Communication Across Cultures in PracticeFotolia
Although no national culture is homogenous, every society shares some core values.
So far for the theory of intercultural communication. What about the practice?
In practice, you have already taken the first, essential, step towards cross-cultural competency once you know that cultures are multi-layered and that various differences exist between cultures. Moreover, it’s also of supreme importance to be aware of one’s own cultural “programming”.
Your own culture is like the color of your eyes. You don’t notice it yourself, but when you are interacting with others (in this scenario: people from another culture), it’s plain for them to see. To find out what your eyes look like, you have to gaze into a mirror, which will show you your reflection. To become aware of your cultural bias, you have to reflect on what your own culture is like.
In a second step, you can gather knowledge about the new culture you’re going to immerse yourself in. A lot of the things you will learn about touch the outer layers of the onion:
- Food, cuisine, and shopping
- Festivals and rituals
- Dress codes
- Forms of address and greetings
- Local language
- Gestures and body language
- Traffic laws
- Attitudes towards smoking, alcohol and drugs
- Gift-giving and neighborliness
- Daily schedules
- Political system and organization
However, you will quickly notice that many unspoken attitudes and norms, which local people would simply consider “common sense”, touch upon the inner layer of the onion. A culture’s specific beliefs about various aspects of life, and its innermost core of the five dimensions that shape these beliefs influence many unwritten rules in any culture, e.g:
- Relationship to time
- Personal space and eye contact
- Gender roles and family life
- Social classes and ethnic groups
- Attitudes towards rules, authority, and seniority
- Work ethic and behavior in the workplace
Understanding the core of the onion, i.e. the five innermost dimensions of a culture according to the above-mentioned model, might also help you understand more about customs you can easily observe and imitate. For example, the dimension of hierarchy explains fairly obviously why elaborate greeting rituals in formal contexts are more important in certain cultures.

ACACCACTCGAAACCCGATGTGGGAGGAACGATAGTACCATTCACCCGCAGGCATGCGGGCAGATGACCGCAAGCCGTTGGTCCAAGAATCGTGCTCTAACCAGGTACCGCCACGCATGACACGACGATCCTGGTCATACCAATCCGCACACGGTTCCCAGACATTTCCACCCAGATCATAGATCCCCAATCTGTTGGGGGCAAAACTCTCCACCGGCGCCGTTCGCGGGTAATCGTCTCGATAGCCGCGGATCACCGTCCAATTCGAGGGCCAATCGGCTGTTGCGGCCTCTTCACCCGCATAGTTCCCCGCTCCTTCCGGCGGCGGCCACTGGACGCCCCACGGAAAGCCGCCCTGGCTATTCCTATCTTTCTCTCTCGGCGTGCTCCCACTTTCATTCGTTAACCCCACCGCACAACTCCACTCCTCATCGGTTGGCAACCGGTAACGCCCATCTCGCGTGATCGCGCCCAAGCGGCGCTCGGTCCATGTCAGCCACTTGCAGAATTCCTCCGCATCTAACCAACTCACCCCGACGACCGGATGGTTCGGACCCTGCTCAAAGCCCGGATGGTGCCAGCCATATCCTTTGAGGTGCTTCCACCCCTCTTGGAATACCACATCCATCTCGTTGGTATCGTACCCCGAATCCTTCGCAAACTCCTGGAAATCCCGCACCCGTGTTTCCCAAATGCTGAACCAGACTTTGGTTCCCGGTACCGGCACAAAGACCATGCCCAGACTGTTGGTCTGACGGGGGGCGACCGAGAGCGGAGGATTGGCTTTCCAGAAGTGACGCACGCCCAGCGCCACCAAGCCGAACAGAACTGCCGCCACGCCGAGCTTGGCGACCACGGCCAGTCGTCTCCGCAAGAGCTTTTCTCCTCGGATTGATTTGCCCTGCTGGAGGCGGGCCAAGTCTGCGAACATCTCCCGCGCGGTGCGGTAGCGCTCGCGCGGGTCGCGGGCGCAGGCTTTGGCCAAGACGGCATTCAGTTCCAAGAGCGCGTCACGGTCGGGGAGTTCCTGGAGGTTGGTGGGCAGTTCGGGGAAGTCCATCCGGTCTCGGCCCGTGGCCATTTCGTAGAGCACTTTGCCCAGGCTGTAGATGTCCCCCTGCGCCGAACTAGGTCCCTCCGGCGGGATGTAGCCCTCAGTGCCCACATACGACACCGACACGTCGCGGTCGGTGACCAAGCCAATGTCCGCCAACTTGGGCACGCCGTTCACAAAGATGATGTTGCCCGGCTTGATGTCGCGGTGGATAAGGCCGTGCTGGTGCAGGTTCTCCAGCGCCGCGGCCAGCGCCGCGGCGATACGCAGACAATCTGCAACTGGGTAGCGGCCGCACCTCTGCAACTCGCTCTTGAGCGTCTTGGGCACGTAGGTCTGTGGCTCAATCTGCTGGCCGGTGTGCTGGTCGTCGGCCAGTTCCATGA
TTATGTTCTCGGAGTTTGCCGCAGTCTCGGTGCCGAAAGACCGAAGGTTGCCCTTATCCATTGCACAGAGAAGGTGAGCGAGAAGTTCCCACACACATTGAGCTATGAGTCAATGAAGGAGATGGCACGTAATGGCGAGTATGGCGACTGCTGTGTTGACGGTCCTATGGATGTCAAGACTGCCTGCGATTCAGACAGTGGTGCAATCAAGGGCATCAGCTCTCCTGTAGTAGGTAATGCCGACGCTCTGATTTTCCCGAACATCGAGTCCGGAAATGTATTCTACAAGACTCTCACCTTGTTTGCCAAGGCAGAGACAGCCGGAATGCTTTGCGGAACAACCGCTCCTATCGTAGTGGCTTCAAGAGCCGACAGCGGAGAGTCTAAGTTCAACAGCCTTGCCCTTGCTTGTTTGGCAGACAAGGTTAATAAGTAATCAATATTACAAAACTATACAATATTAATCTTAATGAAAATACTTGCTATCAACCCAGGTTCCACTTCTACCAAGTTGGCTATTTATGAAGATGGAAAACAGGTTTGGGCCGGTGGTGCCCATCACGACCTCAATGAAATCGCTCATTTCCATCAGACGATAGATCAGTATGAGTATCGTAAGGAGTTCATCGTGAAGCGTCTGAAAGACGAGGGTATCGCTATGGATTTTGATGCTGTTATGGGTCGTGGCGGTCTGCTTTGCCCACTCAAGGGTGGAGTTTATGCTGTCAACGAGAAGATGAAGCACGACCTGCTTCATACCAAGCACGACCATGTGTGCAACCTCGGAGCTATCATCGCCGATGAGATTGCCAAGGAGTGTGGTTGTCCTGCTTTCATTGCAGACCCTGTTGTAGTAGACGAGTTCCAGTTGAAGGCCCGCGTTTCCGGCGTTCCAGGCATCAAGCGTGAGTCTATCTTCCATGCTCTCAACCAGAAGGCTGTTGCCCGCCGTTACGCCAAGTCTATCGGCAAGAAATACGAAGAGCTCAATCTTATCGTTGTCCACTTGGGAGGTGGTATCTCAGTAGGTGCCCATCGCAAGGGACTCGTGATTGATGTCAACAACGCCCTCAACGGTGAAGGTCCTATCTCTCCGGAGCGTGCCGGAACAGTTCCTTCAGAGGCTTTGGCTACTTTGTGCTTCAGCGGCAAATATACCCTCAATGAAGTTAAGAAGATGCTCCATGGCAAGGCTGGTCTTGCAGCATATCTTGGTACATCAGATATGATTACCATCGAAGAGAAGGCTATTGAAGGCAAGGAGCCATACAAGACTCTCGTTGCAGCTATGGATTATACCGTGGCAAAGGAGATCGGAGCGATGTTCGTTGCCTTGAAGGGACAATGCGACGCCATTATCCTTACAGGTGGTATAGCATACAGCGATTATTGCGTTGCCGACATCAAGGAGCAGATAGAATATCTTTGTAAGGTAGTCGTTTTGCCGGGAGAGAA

In the end, you should be able to develop intercultural skills. You should be able to interact with the locals from your new culture without automatically falling back on your own cultural assumptions – even if this means adopting a cultural outlook that you may not necessarily share.
And still remain prepared to be surprised by your host country. No matter how much you learn about intercultural communication, never assume that you can actually reduce a culture to the models, tips and guidelines meant to support strangers.
It’s Always More Complicated
Of course, a national culture is not necessarily homogeneous. It is not uniform throughout, and culture may not be the same everywhere in the country. There might be sub-cultures differing due to very strong regional or religious influences or due to immigrant populations mixing the two cultures they navigate daily.
Moreover, this model is – albeit influential – only a model. Inventor Geert Hofsteede’s index, which profiles many cultures according to these dimensions, can give you useful pointers about a culture’s fundamental values. But even cultural core values can change, although they tend to do so very slowly. Moreover, an individual’s personal traits are not all wholly determined by their culture. The dimensions of cultural values describe general tendencies rather than absolute and eternal truths.